The baptize someone in the name of Jesus, means to invoke the power of Jesus and to pass such a person into the personal property of Jesus. That is why the Bible is clear; as the Apostle Paul stated whatever you do, do ‘all’ in the name of the Lord Jesus, including baptism, Colossians 3:17, for it is this name that invokes the power. Additionally, Ziesler, notes that: “baptism in the name of Jesus Christ is about becoming Christian.”
By Kulwant Singh Boora
The phrase “in the name of” Jesus occurs five times in the New Testament and is found primarily in Acts of the Apostles and the Gospel of Matthew. But before addressing this, it should be noted that one fundamental belief lies at the core of the use of the name in ancient times, and other beliefs and practices that stem directly from it. The belief in sum is essentially that the name is equivalent to the person, object or higher being which it applied to.
The whole essence of the name-bearer is summed up in the name, so that the name becomes much more than a mere designation, it in fact represents in itself the very existence of the name-bearer. It could be said that the name embraced the total sum and potency of the owner. This was a view to which the ancient Babylonians adhered to. A. H. Sayce points out that:
“Like all primitive peoples, the Chaldaeans confounded the person and the name by which he was known. The name, in fact, was the personality, and whatever happened to the name would happen equally to the personality.”
Even the ancient Egyptians believed that a man’s name was as much a part of him as his soul, and if the name was the object of a curse it brought down evil upon the owner. They also believed that the names of the gods of Egypt were equivalent to the gods themselves. This point may explain why in ancient times people generally avoided uttering the name of a god, since merely pronouncing it might summon its possessor who would take summary vengeance on discovering that he had been lightly invoked.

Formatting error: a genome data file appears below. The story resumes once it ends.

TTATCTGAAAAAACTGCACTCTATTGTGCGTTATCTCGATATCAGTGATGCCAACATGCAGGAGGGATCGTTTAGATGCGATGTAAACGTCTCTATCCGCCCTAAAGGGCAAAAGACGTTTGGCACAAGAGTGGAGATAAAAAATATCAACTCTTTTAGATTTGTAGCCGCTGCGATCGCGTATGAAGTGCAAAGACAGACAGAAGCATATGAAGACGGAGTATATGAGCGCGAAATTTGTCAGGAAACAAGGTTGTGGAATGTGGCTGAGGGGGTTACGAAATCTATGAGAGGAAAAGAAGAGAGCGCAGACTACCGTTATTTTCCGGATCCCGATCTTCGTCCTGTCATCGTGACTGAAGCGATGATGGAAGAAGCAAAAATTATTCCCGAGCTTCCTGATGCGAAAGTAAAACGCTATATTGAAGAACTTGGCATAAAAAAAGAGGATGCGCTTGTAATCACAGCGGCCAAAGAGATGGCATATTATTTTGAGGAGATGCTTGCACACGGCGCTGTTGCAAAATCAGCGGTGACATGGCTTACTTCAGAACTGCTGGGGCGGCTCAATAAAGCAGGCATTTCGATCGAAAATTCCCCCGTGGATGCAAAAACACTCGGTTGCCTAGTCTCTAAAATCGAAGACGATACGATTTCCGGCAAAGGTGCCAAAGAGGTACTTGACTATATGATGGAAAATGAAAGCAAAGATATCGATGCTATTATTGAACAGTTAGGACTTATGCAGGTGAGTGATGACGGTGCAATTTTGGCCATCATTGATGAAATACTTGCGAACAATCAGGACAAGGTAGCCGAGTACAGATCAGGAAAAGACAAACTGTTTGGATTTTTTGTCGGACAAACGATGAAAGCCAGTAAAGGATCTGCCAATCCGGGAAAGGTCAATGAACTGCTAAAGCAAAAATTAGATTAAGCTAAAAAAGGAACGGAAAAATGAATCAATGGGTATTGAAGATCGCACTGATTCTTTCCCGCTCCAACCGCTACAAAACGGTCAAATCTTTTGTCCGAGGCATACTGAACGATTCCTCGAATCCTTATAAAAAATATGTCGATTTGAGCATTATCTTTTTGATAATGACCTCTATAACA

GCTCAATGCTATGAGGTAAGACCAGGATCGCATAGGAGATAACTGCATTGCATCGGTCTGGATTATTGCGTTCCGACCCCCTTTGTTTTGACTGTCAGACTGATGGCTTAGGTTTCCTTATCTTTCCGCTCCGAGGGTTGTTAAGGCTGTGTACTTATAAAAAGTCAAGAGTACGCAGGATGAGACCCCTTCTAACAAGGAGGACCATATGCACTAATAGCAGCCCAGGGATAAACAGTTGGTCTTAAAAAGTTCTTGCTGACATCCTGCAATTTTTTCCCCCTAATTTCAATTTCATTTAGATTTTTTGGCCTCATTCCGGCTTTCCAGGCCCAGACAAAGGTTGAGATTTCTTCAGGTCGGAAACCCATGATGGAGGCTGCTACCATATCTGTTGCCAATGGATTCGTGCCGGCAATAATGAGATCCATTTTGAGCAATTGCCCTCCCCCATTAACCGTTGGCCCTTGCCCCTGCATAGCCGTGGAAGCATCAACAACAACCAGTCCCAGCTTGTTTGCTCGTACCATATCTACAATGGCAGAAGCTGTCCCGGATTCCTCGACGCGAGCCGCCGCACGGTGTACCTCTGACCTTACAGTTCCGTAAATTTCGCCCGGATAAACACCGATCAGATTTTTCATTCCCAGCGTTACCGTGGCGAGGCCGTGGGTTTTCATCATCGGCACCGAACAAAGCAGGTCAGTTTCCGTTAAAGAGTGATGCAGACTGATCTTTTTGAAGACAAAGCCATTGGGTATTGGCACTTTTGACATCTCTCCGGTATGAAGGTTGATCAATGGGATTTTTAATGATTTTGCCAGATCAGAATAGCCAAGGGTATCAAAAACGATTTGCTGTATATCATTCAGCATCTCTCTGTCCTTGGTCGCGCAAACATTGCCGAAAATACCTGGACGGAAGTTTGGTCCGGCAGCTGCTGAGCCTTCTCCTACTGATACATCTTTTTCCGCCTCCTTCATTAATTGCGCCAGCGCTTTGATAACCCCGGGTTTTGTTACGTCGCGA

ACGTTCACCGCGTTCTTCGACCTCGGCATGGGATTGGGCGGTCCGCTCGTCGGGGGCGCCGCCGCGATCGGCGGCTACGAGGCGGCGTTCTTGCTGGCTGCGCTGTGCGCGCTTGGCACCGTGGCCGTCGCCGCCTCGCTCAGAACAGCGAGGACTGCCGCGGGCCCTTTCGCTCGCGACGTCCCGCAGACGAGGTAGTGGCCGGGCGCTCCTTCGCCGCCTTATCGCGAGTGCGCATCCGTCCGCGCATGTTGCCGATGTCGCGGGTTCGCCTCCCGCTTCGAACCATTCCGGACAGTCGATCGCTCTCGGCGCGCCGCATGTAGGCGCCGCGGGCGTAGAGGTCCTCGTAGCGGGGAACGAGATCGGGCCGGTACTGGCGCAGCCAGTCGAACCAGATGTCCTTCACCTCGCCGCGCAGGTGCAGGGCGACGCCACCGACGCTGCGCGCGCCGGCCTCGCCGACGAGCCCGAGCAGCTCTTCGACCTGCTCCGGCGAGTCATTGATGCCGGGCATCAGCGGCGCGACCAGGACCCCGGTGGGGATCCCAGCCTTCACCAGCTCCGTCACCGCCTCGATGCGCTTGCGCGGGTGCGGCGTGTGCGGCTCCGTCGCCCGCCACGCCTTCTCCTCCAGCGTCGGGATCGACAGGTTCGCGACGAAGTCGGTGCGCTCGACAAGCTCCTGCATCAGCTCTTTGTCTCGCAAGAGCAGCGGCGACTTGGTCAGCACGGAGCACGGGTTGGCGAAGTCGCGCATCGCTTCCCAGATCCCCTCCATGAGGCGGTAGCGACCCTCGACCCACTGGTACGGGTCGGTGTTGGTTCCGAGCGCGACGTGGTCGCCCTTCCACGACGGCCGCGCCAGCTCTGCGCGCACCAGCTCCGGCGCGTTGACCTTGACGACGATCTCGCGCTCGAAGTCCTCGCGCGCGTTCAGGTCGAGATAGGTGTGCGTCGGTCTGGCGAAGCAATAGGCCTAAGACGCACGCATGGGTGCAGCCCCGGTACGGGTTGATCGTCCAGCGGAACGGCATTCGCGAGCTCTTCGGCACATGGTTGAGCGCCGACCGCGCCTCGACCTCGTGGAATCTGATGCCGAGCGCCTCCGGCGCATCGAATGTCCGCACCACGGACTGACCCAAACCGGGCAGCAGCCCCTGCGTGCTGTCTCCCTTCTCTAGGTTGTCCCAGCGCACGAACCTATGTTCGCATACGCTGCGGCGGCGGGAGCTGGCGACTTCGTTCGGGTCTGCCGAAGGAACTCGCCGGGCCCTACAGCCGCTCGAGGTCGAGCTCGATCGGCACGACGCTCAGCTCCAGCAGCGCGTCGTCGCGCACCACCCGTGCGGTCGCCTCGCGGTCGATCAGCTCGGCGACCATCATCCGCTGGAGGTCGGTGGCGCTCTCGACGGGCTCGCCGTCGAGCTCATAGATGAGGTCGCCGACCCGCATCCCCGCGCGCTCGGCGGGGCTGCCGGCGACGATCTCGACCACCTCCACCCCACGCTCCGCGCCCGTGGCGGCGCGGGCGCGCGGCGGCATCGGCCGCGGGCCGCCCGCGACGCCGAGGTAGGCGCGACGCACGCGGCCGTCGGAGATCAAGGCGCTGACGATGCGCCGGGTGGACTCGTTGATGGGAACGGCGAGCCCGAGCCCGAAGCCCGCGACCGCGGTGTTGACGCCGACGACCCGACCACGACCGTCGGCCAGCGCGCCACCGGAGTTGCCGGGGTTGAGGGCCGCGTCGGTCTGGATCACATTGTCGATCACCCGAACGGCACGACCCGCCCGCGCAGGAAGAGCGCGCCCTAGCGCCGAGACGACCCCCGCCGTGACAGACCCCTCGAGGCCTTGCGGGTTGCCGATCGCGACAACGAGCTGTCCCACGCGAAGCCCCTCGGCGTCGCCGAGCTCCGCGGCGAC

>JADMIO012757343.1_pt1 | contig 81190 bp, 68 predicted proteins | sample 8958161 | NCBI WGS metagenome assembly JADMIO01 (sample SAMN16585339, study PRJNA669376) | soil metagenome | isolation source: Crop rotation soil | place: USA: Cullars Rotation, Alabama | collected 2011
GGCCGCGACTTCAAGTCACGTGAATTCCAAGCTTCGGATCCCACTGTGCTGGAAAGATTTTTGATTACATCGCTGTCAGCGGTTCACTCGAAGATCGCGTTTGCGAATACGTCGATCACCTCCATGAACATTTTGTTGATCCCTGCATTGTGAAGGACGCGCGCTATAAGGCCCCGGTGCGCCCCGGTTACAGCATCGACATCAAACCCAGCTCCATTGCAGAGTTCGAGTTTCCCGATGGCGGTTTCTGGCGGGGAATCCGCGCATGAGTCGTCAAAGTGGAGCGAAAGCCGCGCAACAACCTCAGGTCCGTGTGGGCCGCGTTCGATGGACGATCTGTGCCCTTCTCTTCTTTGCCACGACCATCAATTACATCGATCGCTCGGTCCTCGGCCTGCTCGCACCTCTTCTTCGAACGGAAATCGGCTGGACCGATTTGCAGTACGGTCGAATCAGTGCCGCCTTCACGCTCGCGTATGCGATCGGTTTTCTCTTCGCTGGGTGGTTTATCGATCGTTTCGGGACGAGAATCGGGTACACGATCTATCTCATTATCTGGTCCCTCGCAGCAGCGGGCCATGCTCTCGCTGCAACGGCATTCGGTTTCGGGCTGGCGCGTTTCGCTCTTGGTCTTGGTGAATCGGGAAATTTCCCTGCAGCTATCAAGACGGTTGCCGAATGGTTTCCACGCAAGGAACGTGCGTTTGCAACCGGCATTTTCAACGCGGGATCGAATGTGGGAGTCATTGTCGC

This mechanism of identification of a name and person is not limited to any civilization, people or countries. However, Hans Bietenhard rightly observed that: “In the faith and thought of virtually every nation the name is inextricably bound up with the person, whether of a man, a god or demon:” It appears then that the name of a person had everything to do with him, his personality, character and demeanor. The late renowned F.C. Conybeare notes that by knowing a name a person obtained power:
“In Arabic tales the first thing to do with a gin or spirit is to find out his name, as a preliminary to availing yourself of his power. Thus it is that in old Georgian, Sakheli, the word for name, means, that which gives power.”
For the readers interested on detailed information on this subject see: Robert T. Osborn, `What Is In a name? St. Vladmir’s Seminary Quarterly 12 (1968); Wilhelm Heitmueller ‘Im Namen Jesu’ Vandenhoeck & Ruprecht, Gottingen (1903); Theological Dictionary of the New Testament by Hans Bietenhard; the author is also grateful for the work of Roger W. Kelcy, “In The Name of” Jesus: A Study Of The New Testament Phrase, Abilene Christian University (May 1995) which provided some assistance on writing this chapter and abstracts, the author highly recommends that anyone wanting a detailed understanding of this subject “In The Name of” should review this work.
See ‘In The Name of’ Jesus by Roger W. Kelcy, pp.9-20.